Rosetta’s complete journey around the comet

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Animation visualising Rosetta’s trajectory around Comet 67P/Churyumov–Gerasimenko, from arrival to mission end.

The animation begins on 31 July 2014, during Rosetta’s final approach to the comet after its ten-year journey through space. The spacecraft arrived at a distance of 100 km on 6 August, from where it gradually approached the comet and entered initial mapping orbits that were needed to select a landing site for Philae. These observations also enabled the first comet science of the mission.The manoeuvres in the lead up to, during and after Philae’s release on 12 November are seen, before Rosetta settled into longer-term science orbits.

In February and March 2015 the spacecraft made several flybys. One of the closest triggered a ‘safe mode’ that forced it to retreat temporarily until it was safe to draw gradually closer again.

The comet’s increased activity in the lead up to and after perihelion in August 2015 meant that Rosetta remained well beyond 100 km for several months.In June 2015, contact was restored with Philae again – albeit temporary, with no permanent link able to be maintained, despite a series of dedicated trajectories flown by Rosetta for several weeks.

Following the closest approach to the Sun, Rosetta made a dayside far excursion some 1500 km from the comet, before re-approaching to closer orbits again, enabled by the reduction in the comet’s activity.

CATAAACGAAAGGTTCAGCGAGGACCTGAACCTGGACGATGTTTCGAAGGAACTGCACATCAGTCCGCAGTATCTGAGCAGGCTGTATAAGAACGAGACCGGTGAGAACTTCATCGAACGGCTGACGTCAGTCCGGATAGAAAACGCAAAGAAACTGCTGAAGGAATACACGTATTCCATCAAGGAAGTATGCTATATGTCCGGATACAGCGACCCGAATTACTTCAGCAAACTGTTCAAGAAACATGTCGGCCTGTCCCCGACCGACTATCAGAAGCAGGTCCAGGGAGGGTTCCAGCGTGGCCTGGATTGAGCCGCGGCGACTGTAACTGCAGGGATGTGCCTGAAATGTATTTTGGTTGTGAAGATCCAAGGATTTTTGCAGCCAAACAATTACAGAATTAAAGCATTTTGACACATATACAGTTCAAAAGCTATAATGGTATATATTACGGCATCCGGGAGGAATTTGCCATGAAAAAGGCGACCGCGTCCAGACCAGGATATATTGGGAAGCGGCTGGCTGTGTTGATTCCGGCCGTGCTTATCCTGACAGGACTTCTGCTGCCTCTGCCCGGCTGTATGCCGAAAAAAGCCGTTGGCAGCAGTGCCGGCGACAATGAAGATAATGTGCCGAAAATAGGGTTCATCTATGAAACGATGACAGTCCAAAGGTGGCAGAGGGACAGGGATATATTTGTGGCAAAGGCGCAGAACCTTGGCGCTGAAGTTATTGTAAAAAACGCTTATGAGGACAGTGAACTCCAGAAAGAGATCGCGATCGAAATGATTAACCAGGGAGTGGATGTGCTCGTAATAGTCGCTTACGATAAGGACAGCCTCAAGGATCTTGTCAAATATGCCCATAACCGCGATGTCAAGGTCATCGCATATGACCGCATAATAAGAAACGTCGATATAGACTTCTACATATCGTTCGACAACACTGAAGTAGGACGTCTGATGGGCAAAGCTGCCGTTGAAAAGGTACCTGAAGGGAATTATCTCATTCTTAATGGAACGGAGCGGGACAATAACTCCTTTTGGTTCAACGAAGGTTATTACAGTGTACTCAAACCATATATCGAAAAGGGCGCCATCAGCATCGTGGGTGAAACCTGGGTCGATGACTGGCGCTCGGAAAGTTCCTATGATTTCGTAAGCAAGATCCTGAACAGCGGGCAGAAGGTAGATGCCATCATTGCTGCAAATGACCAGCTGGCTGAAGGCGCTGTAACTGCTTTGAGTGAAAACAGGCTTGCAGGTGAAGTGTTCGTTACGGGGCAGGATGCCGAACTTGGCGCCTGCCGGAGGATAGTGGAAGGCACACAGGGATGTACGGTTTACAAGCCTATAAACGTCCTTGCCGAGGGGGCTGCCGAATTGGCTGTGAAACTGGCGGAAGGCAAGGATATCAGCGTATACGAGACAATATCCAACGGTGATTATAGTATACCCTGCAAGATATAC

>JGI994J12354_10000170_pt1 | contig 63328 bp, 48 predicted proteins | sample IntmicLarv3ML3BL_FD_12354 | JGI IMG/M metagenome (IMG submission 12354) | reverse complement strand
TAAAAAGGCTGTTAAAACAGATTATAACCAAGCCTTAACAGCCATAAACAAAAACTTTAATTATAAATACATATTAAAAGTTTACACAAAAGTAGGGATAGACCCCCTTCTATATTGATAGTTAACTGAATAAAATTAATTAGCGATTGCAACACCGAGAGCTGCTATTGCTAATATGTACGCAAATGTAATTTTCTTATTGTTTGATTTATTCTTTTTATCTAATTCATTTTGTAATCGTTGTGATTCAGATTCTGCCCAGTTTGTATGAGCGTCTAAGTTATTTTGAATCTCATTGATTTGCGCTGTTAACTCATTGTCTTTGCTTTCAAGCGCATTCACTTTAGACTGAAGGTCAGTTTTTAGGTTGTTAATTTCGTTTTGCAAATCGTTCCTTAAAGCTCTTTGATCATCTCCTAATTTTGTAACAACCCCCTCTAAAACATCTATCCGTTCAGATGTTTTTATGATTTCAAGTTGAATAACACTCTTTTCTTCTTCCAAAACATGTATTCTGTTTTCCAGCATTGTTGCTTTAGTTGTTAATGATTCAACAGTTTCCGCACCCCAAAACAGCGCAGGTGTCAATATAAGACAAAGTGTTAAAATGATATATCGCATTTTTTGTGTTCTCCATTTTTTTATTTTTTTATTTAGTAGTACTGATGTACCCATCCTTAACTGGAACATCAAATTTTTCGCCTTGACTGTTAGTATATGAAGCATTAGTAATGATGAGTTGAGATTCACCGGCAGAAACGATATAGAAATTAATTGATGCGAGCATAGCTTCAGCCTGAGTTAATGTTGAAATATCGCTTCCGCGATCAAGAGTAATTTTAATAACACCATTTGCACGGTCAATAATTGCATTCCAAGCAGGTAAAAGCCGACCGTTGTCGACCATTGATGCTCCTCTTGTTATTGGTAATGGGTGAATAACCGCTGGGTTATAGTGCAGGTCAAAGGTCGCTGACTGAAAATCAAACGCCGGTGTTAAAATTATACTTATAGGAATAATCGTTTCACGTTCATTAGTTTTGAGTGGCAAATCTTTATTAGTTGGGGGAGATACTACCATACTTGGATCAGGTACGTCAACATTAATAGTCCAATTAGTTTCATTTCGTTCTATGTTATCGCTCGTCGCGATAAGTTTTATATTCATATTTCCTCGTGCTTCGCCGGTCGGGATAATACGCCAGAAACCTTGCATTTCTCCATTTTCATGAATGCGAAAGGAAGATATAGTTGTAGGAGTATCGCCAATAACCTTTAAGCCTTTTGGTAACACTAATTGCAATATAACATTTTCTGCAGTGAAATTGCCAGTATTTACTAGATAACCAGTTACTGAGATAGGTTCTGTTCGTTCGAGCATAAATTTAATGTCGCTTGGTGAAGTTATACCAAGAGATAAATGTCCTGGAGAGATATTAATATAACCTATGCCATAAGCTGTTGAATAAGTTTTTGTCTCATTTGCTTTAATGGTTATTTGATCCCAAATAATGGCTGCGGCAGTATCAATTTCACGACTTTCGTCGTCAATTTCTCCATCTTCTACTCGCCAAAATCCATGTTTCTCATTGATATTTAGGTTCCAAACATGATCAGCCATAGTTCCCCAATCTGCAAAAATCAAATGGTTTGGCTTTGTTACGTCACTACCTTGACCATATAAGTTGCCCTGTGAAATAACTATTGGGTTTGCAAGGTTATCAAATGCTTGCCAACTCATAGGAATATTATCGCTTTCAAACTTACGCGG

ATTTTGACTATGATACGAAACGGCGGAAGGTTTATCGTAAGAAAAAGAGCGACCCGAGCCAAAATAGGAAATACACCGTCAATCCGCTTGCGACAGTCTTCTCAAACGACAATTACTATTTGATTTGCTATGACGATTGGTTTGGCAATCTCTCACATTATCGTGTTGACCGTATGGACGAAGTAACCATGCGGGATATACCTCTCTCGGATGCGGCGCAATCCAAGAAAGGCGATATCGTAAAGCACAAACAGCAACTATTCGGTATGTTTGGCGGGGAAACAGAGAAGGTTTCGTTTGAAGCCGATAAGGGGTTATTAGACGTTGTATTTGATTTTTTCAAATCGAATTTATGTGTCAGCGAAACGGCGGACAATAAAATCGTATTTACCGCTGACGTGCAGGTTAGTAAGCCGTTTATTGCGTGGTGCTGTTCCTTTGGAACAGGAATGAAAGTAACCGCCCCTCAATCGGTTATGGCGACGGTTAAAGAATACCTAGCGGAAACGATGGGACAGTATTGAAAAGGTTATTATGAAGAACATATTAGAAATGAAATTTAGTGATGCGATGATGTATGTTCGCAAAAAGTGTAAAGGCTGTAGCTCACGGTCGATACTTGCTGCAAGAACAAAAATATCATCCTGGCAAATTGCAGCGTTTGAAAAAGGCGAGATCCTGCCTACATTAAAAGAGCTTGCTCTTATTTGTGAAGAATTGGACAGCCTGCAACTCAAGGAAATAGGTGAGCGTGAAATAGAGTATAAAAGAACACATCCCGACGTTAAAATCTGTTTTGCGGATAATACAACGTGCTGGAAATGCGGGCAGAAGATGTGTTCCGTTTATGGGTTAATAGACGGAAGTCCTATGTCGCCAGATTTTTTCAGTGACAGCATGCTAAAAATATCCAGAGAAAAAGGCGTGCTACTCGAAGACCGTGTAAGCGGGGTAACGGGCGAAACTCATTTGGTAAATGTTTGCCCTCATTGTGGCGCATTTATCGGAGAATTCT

In March–April 2016 Rosetta went on another far excursion, this time on the night side, followed by a close flyby and orbits dedicated to a range of science observations.

In early August the spacecraft started flying elliptical orbits that brought it progressively closer to the comet. On 24 September Rosetta left its close, flyover orbits and switched into the start of a 16 x 23 km orbit that was used to prepare and line up for the final descent.

On the evening of 29 September Rosetta manoeuvred onto a collision course with the comet, beginning the final, slow descent from an altitude of 19 km. It collected scientific data throughout the descent and gently struck the surface at 10:39 GMT on 30 September in the Ma’at region on the comet’s ‘head’, concluding the mission.

The trajectory shown in this animation is created from real data, but the comet rotation is not. Distances are given with respect to the comet centre (except for the zero at the end to indicate completion), but may not necessarily follow the exact comet distance because of natural deviations from the comet’s gravity and outgassing. An arrow indicates the direction to the Sun as the camera viewpoint changes during the animation.

More about the Rosetta mission:
http://rosetta.esa.int

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11 Comments

  1. It was postponed asteroids in the solar system.
    Break out, with centrifugal force, gravity-free status, weight and no force.
    Situated in the vacuum of the solar universe, with a strong position in the orbit of its own.When it closer or into the radius of gravity.
    The planet has a moon, it will run into bumps or the planet itself.
    With gravity. This is my opinion
    Right or wrong, depending on the agency's survey consider this opinion.

  2. Sutch a mission !
    That was great to follow step by step.
    Even if Philae didn't manage to land properly, it was a fantsatic mission and I'm sure the data gathered there is going to be useful.
    Bravo ESA.

  3. For all those skeptics who voiced doubts about the Rosetta mission, I hope this gives you some satisfaction. https://rosetta.jpl.nasa.gov/

    But if this is not good enough, here is the search page (below) from which I got the above link. https://www.google.com/search?q=rosetta+space+probe&oq=rosetta+space+probe&aqs=chrome..69i57j0l5.20940j0j7&sourceid=chrome&ie=UTF-8
    And if THIS leaves you with some lingering doubts, then you can go back to the Flat Earth page from which you came. Cheers!

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